Hunaphu Rising

Hunahpu and Xbalanqu played agains the gods of Xbalba

Ah Hun Pakal stares out the great eastern doorway of the priests’ residence. The sky above the main temple is still black, but just along the horizon a deep purple begins to tease his eyes into believing the sun will soon rise. He has been awake all night, making sure that young students keep the ritual fires burning in the temple. Staring out at the spreading blue light he smiles at the memory of his own first days at the temple – seven long ago.

Ah Pacal hears a shuffling behind him. A small novice stumbles up the steps cradling fresh wood in his arms for the sacred fire. He moves silently toward the stairs that lead to the shelter at the very height of the temple. Pacal smiles. Pride and compassion swell in his throat.

“Boy,” Pacal calls. The child stops instantly, but does not turn around. His shoulders shake.

“Are you the only novice who has risen to feed the fire this hour? Where are the others?”

“They are coming. I am only the first, sir.” Pakal jolts at the word “Sir.” It is a sign of respect, but he does not feel old enough to be addressed so. He has seen barely 14 turns of the great calendar stone.

“How old are you?” Pacal asks. “You are barely able to stand under that load of wood.”

“Though I have seen only seven turns of the calendar stone, sir, I am strong. I will not drop any wood before it reaches the temple roof.” The novice’s voice shakes, too.

“You are surely strong enough. I’m sure the gods are pleased to see how eagerly you serve them.”

The boy bows and hurries toward the long flight of stairs to the temple roof comb. The priest there will help him feed the fire. Pacal smiles.

If Pacal’s calculations are correct, Hunahpu will soon return from the underworld. When Hunahpu’s star, the planet Venus rises before Xbalanque’s sun, then the new planting season can begin. Pacal’s stomach swirls with excitement. For the first time since he arrived at the temple as a seven-year-old and began his study of the calendar, the High Priest asked him to calculate the exact date of Hunahpu’s return to the morning sky.

This nightly wait for Xbalanque’s rising commemorates his first journey through Xbalaba, when he and his twin brother Hunahpu were summoned by a the Lords of Death to play a game of Pok-a-tok.

The noisy twin brothers lived with their grandmother, Itzamna, the creator goddess, because their father had disappeared into the underworld and never returned. The boys played endless games of Pok-a-tok, when they weren’t hunting birds with their blow guns. These rowdy twin made so much noise and boasted so loudly of their skills as ball players that the gods of the Underworld grew annoyed.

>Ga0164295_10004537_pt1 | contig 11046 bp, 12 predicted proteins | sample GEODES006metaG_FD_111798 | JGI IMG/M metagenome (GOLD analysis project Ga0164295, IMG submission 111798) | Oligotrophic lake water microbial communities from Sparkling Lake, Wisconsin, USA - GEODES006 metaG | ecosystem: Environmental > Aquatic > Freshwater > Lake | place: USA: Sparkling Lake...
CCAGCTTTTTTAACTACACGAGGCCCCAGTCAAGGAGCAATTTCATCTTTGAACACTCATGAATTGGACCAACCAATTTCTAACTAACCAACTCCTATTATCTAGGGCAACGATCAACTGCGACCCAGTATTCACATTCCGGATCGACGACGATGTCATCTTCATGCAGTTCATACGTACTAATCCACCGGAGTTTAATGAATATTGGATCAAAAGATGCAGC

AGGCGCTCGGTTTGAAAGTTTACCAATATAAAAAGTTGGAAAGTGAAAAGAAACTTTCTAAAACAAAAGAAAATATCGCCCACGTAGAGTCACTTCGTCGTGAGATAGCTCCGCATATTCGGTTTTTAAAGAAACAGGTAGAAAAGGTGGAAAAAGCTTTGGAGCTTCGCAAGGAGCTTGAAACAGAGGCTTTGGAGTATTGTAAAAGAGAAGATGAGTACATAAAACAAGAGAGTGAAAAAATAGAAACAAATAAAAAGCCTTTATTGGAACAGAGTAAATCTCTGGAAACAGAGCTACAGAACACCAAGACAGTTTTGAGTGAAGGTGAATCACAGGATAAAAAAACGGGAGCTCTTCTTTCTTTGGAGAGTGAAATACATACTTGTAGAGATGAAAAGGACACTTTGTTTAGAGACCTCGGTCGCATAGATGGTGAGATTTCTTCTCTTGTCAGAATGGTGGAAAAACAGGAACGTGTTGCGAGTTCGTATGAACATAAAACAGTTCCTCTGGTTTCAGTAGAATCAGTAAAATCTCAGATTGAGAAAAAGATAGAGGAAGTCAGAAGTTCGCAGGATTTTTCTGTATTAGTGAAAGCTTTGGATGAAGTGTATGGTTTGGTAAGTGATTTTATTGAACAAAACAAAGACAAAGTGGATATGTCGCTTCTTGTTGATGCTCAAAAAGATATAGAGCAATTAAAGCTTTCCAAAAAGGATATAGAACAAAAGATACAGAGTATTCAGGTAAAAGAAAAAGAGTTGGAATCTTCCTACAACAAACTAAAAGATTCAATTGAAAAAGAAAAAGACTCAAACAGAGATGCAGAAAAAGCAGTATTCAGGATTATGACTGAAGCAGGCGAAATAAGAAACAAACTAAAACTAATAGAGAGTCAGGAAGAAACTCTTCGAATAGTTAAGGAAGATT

“Who are these boys who boast of their skills? We are the champions.” One Death said to his brother Seven Death.

“They must be taught a lesson,” Seven Death replied.

“We will challenge them to a game, here in the underworld,” One Death decided.

So the Gods of the underworld, One and Seven Death, Scab Scraper, Blood Sucker, Pus Demon, Jaundice Demon, Bone Stripper, Skull Stealer, Bloody Tooth, Bloody Claw, and the others summoned the Twins to their home in Xbalba.

“We’ll show them who the better ball players are,” Bloody Tooth said to Bone Stripper.

“They cannot beat us,” Pus Demon laughed.

They gods sent their summons with a tiny louse and while their messenger made his way to visit the Twins, the gods of the underworld prepared to destroy Xbalanque and Hunahpu.

But the message almost got lost. When the louse reached the road that lead to where the Twins lived he met a toad. The toad, seeing that the creature was carrying a very important message to Hunahpu and Xbalanque, offered to carry him. The louse accepted the toads offer and was quickly swallowed up by the toad.

Now the toad went on his way and met a snake. The snake, always a creature eager to be of assistance, asked the toad if he needed help. Before the toad could answer, the snake quickly gobbled him up as well, and slithered on his way.

As the snake was sunning himself on a nearby rock a laughing falcon spotted him and quickly devoured the juicy snake.

Now the laughing falcon flew high and far and perched on a tree just above the Twins. When the Twins saw the bird, they quickly took out their blow guns and shot the bird. Gods themselves, the Twins knew how to talk to the creatures their grandparents created and when the bird revealed that he carried a message for the Twins, they healed his wound and demanded the message be delivered immediately. One by one each creature vomited the contents of his stomach so that the louse could deliver his summons.